These snails, commonly known as Marsh Periwinkles, live in salt marshes and mangrove forests at the edge of the land. I suppose the snails, if they could contemplate their own standing in the grand scheme of things, would probably consider themselves at the edge of the sea, for they evolved from completely aquatic marine ancestors. They are almost fully terrestrial, although they still have to return to the sea, their ancestors’ homeland, to reproduce.
This species has already been the subject of a previous post. I had never observed them in the wild until last weekend when I found several of them in a mangrove habitat near Tampa, Florida.
Littoraria irrorata carries on top of its foot a thin, horny operculum that seals the aperture of its shell after the snail withdraws inside. Because the operculum is flexible and its diameter is slightly smaller than the diameter of the aperture, the snail can withdraw its body about a half a whorl beyond the aperture. The picture on the left shows the operculum within the bodywhorl.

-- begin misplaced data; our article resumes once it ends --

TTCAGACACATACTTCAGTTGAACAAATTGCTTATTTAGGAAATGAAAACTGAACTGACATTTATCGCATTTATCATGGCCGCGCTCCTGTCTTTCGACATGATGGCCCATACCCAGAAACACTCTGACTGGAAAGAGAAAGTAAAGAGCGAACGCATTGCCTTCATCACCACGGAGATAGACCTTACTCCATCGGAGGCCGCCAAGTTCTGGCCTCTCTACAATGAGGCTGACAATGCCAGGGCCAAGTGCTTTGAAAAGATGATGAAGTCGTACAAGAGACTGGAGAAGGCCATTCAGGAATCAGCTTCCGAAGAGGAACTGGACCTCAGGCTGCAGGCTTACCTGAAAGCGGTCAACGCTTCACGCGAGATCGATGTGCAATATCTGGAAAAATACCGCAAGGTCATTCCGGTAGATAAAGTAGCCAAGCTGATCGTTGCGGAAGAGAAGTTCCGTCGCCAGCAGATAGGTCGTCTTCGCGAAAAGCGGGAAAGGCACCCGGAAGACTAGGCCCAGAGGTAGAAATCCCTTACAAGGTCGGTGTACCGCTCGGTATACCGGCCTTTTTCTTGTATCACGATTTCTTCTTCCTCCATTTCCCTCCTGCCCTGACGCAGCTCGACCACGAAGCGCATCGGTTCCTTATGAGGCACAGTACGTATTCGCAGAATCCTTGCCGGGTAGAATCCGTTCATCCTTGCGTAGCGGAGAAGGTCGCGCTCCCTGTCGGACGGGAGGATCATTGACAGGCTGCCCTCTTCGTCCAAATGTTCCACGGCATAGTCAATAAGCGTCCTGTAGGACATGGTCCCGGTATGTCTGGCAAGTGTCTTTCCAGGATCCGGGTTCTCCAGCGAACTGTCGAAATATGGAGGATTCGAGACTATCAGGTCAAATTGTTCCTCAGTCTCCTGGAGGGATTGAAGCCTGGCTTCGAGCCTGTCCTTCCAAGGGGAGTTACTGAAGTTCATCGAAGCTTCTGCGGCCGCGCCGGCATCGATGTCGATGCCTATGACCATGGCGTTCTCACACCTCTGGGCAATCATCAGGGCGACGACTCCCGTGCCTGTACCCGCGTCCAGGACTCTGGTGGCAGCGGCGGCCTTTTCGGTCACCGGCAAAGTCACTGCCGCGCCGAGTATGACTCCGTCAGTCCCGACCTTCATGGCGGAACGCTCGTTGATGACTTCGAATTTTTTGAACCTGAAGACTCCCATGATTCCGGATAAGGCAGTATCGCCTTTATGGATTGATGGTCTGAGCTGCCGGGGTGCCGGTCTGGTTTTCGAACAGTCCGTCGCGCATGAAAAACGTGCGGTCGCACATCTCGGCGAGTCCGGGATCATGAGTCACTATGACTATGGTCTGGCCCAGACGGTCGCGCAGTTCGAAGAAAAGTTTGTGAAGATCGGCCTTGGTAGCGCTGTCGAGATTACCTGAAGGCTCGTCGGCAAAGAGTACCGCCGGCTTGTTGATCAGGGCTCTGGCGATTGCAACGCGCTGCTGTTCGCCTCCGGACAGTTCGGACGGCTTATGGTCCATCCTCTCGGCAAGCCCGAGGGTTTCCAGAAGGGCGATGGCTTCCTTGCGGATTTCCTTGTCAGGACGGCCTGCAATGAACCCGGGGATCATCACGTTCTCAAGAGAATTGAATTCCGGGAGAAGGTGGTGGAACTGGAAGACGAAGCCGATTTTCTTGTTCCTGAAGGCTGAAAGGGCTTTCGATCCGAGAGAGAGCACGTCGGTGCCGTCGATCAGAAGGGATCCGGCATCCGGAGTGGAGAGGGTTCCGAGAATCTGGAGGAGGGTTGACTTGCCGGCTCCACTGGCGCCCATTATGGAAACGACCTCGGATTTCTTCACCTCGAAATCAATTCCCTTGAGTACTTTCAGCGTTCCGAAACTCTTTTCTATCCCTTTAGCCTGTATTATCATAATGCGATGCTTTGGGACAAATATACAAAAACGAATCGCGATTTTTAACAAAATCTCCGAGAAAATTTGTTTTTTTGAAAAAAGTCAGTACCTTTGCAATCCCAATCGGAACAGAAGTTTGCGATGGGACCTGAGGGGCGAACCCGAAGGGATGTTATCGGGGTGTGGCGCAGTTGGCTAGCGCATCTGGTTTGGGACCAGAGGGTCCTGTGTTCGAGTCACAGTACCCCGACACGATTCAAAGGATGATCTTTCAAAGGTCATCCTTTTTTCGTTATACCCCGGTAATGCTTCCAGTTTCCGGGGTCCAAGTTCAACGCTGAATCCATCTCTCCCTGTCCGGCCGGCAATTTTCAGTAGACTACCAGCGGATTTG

This demonstrates that, like almost all other land snails, L. irrorata also builds slightly oversized shells. In other words, the snail’s body is smaller than the inner volume of its shell. I have explored this topic before in several posts here, here, here and here.
More information on L. irrorata is available at the Animal Diversity Web.
I will return to this species in future posts.